Institutional defendants also now have in their possession Commonwealth Redress Scheme complaint documents following the institution of the scheme under the National Redress Scheme for Institutional Child Sexual Abuse Act 2018 (Cth).

The recent Associate Justice decision in the Supreme Court of Jagoe v Trustees of the Marist Brothers & Anor [2022] VSC 563 made findings regarding Redress complaint documents, however this area has not been fully tested.

This case has not been adopted in other jurisdictions. For more on the production of documents, see our article, Responding to Requests for Records.

What is 'The Implied Undertaking'?

The implied undertaking, more commonly referred to as the Harman Undertaking, provides that the party receiving documents cannot use or disclose the documents (or information within those documents) for a purpose other than a purpose relevant to the proceedings for which discovery is made. 

Controversy: What is the scope of complaint documents to be discovered? A case review

Valentini (a pseudonym) v Trustees of the Marist Brothers (Costs) [2022] VSC 550 (16 September 2022)

Although this decision is in relation to costs (which was not made out, and that there was no breach in respect of the defendant's discovery obligations), the scope of the institutional defendant's discovery was one of the central issues raised. In this matter, the Court reiterated the ongoing obligations of parties to provide discovery with further and more detailed searches being made over the course of the litigation and "the question of whether they are in the possession or power of a party turns on whether the defendant has a right to possession, or has documents in its power or control".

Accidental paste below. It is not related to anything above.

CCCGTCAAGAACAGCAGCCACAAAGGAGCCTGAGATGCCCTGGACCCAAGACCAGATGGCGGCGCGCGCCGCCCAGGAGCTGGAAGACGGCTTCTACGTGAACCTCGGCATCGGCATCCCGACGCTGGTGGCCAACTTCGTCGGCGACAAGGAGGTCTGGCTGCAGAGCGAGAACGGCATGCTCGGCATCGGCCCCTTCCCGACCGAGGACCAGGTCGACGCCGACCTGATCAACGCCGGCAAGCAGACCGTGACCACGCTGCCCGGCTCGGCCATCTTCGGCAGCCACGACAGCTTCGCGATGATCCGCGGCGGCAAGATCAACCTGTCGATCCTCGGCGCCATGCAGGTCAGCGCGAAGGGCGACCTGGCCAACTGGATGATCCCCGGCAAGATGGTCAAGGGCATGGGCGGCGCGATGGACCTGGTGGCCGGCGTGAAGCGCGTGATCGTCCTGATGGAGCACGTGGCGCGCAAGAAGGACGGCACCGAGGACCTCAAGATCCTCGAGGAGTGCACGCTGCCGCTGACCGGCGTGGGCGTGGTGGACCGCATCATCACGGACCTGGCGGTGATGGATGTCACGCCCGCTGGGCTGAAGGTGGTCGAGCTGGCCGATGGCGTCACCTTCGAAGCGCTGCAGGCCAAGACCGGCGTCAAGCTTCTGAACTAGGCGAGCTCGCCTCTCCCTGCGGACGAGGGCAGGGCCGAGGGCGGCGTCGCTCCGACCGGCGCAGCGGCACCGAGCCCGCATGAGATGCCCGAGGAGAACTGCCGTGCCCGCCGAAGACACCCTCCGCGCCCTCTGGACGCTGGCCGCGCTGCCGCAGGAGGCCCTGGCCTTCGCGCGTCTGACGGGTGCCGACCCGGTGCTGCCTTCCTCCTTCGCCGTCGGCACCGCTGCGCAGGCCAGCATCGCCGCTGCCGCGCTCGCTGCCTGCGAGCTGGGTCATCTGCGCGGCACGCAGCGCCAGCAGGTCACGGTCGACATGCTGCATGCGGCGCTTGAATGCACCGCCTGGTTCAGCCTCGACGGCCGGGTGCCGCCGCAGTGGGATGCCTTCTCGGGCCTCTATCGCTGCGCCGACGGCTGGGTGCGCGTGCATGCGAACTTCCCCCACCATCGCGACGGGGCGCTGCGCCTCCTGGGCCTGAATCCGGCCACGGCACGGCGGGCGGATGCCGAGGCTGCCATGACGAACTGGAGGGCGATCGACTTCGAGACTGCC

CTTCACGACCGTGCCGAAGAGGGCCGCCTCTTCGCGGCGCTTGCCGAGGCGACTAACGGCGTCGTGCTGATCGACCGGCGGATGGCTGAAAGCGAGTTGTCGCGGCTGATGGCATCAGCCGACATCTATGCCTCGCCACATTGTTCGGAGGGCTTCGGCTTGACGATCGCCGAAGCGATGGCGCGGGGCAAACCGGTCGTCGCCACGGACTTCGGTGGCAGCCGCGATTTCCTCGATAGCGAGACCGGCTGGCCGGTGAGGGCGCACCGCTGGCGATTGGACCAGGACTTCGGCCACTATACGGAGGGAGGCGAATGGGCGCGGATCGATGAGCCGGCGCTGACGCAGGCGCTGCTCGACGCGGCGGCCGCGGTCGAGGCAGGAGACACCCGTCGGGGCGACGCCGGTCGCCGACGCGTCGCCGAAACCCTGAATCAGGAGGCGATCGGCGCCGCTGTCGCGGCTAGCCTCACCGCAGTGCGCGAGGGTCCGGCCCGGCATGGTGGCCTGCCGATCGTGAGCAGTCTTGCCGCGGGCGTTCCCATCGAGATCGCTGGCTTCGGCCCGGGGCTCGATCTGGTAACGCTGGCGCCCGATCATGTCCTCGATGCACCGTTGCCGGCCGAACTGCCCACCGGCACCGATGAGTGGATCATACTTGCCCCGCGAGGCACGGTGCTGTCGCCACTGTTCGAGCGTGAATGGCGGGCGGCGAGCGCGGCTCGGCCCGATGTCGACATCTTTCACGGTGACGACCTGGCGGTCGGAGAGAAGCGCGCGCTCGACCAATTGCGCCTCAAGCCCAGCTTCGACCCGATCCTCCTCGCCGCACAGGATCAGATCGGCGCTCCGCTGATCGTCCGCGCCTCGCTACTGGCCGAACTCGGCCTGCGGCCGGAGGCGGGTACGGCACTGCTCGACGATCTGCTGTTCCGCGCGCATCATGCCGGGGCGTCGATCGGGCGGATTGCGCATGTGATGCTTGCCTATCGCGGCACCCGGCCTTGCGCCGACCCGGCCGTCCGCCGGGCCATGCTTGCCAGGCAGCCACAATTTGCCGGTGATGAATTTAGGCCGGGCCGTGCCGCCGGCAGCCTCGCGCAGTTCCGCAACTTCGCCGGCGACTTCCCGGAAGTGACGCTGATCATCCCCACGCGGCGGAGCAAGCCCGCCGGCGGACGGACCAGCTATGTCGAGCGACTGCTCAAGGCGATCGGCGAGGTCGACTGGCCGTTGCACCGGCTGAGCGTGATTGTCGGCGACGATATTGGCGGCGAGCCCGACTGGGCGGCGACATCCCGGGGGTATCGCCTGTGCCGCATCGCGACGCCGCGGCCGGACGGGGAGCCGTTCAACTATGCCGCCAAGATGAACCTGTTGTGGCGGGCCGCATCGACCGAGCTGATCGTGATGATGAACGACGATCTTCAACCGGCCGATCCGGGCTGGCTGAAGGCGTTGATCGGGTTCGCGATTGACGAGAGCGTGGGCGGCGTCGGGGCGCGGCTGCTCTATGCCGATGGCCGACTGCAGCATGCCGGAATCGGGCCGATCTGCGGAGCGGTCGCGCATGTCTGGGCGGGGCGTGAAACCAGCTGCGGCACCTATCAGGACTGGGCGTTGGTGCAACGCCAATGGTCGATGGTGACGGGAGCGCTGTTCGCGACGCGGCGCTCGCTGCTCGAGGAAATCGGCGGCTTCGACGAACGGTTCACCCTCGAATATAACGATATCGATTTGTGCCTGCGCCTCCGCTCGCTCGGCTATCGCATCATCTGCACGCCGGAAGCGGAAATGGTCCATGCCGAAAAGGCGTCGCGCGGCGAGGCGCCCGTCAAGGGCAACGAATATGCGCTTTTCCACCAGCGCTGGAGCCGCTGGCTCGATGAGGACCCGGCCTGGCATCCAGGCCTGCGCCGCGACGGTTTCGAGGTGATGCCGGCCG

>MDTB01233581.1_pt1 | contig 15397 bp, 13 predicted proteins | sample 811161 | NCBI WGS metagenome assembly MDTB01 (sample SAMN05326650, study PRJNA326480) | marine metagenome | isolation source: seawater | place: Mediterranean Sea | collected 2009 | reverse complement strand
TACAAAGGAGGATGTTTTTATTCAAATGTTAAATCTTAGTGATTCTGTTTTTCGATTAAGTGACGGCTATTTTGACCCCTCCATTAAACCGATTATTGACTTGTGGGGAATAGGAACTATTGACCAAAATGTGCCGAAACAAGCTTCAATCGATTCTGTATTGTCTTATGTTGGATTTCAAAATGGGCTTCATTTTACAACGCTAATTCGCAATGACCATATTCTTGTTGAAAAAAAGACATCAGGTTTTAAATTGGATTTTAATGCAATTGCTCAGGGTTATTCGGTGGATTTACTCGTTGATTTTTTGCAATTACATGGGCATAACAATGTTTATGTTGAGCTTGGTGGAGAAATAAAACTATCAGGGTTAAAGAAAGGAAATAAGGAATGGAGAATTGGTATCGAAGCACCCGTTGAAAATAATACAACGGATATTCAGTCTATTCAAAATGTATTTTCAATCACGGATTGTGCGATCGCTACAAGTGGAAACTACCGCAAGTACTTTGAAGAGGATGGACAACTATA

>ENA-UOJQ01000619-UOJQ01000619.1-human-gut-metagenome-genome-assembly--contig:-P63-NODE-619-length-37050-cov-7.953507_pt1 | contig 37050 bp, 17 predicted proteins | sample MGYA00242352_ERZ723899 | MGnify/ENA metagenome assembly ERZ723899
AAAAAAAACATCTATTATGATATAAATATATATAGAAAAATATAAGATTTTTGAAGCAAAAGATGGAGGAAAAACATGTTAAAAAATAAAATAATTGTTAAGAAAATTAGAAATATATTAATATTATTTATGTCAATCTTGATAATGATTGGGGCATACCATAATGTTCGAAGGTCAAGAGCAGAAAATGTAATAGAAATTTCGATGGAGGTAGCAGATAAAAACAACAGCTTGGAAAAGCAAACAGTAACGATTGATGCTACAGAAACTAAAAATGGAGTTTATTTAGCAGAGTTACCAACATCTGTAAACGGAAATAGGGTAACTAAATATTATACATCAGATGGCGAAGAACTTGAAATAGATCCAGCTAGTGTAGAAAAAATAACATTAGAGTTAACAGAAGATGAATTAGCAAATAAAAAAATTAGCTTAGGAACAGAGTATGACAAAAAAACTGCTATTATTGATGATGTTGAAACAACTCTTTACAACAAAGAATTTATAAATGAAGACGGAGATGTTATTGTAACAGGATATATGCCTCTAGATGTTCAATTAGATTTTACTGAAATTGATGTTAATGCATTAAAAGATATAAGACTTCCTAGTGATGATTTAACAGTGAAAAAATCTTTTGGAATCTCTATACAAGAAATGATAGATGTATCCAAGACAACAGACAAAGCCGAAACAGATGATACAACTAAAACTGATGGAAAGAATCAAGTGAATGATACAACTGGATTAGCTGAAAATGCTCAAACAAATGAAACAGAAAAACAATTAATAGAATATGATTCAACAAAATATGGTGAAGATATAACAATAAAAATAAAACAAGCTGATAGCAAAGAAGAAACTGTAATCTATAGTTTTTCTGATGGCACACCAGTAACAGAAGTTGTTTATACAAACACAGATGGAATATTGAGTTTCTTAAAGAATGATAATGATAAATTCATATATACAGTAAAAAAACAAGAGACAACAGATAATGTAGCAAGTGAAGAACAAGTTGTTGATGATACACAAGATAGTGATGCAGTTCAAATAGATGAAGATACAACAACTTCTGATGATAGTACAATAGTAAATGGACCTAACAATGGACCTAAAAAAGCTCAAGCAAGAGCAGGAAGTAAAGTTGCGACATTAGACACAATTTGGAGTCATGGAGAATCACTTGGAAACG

An issue raised was a discrepancy between the documents produced by the Defendant, and the documents produced by Catholic Church Insurance Limited, the Defendant's Insurer. The Court found that CCI, as the Insurer, was not a party to the litigation and discovery does not extend to documents held by an insurer. It was accepted that "documents held by the Insured and those held by its Insurer will not always be identical. There will be many reasons why this might be so". The Court comments further on the contractual nature of a relationship with an insurer, who was not a party to the litigation and documents are able to be obtained by way of subpoena.

The Court stressed "the importance of discovery to the proper administration of justice in resolving disputes cannot be overstated". 

John Doyle v The Salesian Society (Vic) Inc (No 1) [2021] (21 October 2021 given ex tempore, revised) 

This decision was given later the same year by Associate Justice Ierodiaconou, the same judge as the Lenscak decision below.

This judgment confined discovery of complaint documents to complaints relating to allegations of abuse that occurred prior to and including the relevant time period, whenever the complaint documents were received by the defendant:

In order to ensure discovery remains focused on the real issues in dispute, it should not be expanded to all claims and files at any time. The question of exemplary damages should not expand that focus. The question is what the defendant could and should have done to prevent the alleged abuse of the plaintiff. In response to the plaintiff's concerns about later complaints including historical records, I will say the following: it matters not when the claims about the abuse were made. The focus is on when the alleged abuse occurred.

The Court found that the following governance documents should also be included in the Defendant's discovery: 

All documents of the Provincial and Provincial Council including minutes, records of meetings, records of allegations of sexual abuse, and visitation reports regarding the Victorian and Tasmanian Salesian institutions during the years in which Paplinski [alleged offender] worked at those institutions, and the subsequent year.

Lenscak v Trustees of the Marist Brothers (No 2) [2021] VSC 49 (15 February 2021)

The Lenscak decision also found that complaint documents should be discovered in the circumstances of the case where much of the claim was not admitted and was in dispute, finding that:

The documents evidencing abuse allegations by other complainants may be significant in respect of issues such as foreseeability and damages.

The Court determined that the "question as to the knowledge of the different defendants about any sexual abuse of children beyond the Southern Province, or the extent to which any such knowledge may be imputed to the first defendant, is one for trial".